One More Bag Stolen

Children need to be prepared for the world, the world does not need to be child-proofed. That has always been my assertion, and I stand by that. People always claim that shit will be dangerous if it gets in the hands of children, to which I would argue that the same shit is dangerous in the hands of adult morons, which would describe 40% of the people I meet. I think all the legal ages should be dropped to 12. Hell, I lost my virginity at 13, got drunk for the first time a year earlier, got high when I was 14 and read “To Kill A Mockingbird” and “A Catcher In The Rye” in that same year. Everything since then has been downhill.

Despite my claim that we need to be prepared for the rigors of the world instead of sheltered from them, I also find nothing as disgusting as blaming the victim. When something cruel or terrible happens to someone, you have to be absolutely sure you understand what ‘negligence’ is. If you get hit by a car because you walk out in to the street focusing only on opening a roll of Wacky Wafers (this happened to me) then you are surely asking to be hit by a car.

Because a street has a use, that use is to facilitate the speed of cars. It isn’t for the opening of candy. I feel bad for little Sean, that he was hit by a car and never told anyone for fear that he would be in trouble. Had he reported it, the response would have been ‘What did you expect? You should not have been opening candy in the road!’ followed by a possible grounding or worse, years of mockery about not being able to walk down the road. The information, to avoid being hit, now learned far better than anyone could have told him, yet still repeated back to him as a sort of post-emptive parenting, would have been as bad as being hit.

Yesterday Jordana’s car was broken in to. It wasn’t jimmied or anything, someone took a rock and bashed in the window. We were parked on a freeway overpass with a constant stream of traffic two blocks from the Symphony hall and performing arts center, and in line with maybe two hundred other cars. We were on the overpass with cars on the freeway streaming underneath us. My bag was on the floor of the back seat tucked behind the passenger seat and my friend Matt threw his leather coat over my bag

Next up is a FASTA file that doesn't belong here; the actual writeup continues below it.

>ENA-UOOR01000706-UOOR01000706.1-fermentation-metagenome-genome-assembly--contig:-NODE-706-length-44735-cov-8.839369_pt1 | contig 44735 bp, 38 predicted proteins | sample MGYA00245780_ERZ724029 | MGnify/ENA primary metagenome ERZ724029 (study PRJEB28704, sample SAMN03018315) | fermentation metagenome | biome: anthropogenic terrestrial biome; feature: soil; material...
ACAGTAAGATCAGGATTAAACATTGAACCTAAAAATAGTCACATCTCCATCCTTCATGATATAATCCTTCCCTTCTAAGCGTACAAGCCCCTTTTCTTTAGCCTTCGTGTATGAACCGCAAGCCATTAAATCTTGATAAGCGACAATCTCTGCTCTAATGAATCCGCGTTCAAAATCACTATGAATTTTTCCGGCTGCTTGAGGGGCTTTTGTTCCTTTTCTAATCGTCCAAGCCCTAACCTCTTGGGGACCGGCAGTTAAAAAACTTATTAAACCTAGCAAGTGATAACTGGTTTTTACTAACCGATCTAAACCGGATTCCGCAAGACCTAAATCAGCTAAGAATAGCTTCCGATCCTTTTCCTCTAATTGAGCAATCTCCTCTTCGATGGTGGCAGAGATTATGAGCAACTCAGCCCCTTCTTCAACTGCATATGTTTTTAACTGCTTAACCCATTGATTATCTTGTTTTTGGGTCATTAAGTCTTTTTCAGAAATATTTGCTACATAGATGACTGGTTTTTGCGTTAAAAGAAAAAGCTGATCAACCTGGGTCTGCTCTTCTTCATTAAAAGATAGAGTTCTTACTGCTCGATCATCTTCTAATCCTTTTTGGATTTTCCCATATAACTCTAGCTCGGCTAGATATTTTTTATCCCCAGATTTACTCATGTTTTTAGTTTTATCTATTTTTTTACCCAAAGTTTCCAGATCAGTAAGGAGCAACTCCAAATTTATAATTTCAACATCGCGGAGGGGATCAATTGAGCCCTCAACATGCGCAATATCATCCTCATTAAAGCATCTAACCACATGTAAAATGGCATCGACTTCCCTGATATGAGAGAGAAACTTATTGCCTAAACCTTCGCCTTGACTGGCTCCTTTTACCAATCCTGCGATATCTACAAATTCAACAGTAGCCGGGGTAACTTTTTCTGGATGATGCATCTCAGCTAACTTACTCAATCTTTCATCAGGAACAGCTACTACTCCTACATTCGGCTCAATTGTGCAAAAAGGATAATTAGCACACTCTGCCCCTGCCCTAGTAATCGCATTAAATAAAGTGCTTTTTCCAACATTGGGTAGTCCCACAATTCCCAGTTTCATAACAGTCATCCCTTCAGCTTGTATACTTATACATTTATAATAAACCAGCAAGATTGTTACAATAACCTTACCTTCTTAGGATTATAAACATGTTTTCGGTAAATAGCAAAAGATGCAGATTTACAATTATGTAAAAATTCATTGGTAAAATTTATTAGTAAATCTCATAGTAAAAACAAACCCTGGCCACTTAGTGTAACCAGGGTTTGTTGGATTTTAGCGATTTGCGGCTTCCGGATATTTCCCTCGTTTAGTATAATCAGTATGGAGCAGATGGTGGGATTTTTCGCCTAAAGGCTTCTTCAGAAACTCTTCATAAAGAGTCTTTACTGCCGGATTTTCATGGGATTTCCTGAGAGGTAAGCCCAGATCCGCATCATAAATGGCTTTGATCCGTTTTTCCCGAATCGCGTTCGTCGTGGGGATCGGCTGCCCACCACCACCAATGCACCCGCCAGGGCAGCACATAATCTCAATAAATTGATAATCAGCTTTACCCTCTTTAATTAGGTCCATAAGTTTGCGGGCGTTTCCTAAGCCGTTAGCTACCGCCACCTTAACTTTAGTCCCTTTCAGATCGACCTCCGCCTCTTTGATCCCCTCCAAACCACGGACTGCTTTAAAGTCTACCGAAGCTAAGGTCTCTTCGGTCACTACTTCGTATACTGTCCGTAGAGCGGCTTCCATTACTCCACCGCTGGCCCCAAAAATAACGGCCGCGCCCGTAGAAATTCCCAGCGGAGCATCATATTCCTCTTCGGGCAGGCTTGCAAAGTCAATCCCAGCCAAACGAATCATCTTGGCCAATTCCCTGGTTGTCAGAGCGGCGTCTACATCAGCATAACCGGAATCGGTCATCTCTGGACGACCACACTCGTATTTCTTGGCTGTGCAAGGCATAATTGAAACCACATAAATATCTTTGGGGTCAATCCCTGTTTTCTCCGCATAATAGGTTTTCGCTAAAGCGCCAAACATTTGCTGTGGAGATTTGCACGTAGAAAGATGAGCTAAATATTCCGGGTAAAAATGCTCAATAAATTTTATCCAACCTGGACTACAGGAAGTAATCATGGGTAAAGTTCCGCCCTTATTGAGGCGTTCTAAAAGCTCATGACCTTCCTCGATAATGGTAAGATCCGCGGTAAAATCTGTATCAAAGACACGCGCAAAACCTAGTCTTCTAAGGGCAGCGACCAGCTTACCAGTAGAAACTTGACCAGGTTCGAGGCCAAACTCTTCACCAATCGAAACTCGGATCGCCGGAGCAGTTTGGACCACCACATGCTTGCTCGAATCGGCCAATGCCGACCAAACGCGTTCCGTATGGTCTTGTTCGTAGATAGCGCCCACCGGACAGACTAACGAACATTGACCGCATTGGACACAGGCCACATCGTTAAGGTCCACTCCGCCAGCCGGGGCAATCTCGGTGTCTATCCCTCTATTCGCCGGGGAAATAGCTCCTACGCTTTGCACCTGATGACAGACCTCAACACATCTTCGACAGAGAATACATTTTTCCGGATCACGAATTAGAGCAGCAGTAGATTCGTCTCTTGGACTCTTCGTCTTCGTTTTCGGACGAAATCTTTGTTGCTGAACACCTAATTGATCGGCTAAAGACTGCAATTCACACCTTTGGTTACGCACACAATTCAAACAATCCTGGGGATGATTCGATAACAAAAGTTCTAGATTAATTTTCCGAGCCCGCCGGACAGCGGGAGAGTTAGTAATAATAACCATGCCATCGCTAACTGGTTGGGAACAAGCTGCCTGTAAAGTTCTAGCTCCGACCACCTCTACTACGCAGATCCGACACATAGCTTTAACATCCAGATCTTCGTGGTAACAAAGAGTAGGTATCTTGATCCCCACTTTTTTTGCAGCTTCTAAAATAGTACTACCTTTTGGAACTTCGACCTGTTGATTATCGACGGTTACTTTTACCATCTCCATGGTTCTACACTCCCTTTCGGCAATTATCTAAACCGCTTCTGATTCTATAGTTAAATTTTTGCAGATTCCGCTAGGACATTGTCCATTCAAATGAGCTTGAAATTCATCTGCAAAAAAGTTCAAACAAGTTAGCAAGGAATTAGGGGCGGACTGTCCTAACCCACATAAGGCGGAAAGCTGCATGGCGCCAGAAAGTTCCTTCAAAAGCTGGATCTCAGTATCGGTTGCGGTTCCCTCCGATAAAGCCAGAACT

The car had been rifled, the trunk and glovebox opened, and my bag and the coat were both taken. Matt and I lost a lot of stuff inside the coat and bag, including my digital camera and his brand new cell phone. As we studied the street, we saw it was littered with casualties, little graveyards of glass where other cars had been hit at other times over the years, with one brand new pile of glass three car lengths up the street from two minutes before or two minutes after ours.

When I called my mom, she said ‘Well, you should have known not to park in Baltimore. That place is terrible for crime.’ My only reply was, ‘Well, since I was going to Baltimore, the only real choice I had was to park in Baltimore.’ Jordana’s parents don’t want to file an insurance report because their premiums will go up and they will be forced to pay for a mistake they believe we made.

We were robbed, which is much worse than the suspicion now hanging around us that we could have avoided being robbed had we been more vigilant somehow. But we did not “get” our stuff stolen, we did not “have” our stuff stolen. The person who broke in to the car stole our stuff. We parked it in a busy place, we locked the car, we put our stuff on the floor, but even had we not, they went through the trunk via the back seat. The cop said that people hit cars without alarms, they will break your window to steal a quarter off the seat, and he told us not to feel like it was our fault.

I am nothing if not vigilant, especially now. I watch every single person walking by, I always have. After my dad left, when I was fifteen, I spent 12 years sleeping with a weapon next to the bed because I knew I was the only thing between whatever was out there and my sister or mom or family. But there is nothing more we could have done to prevent the break in, and I refuse to allow anyone to describe this as my negligence.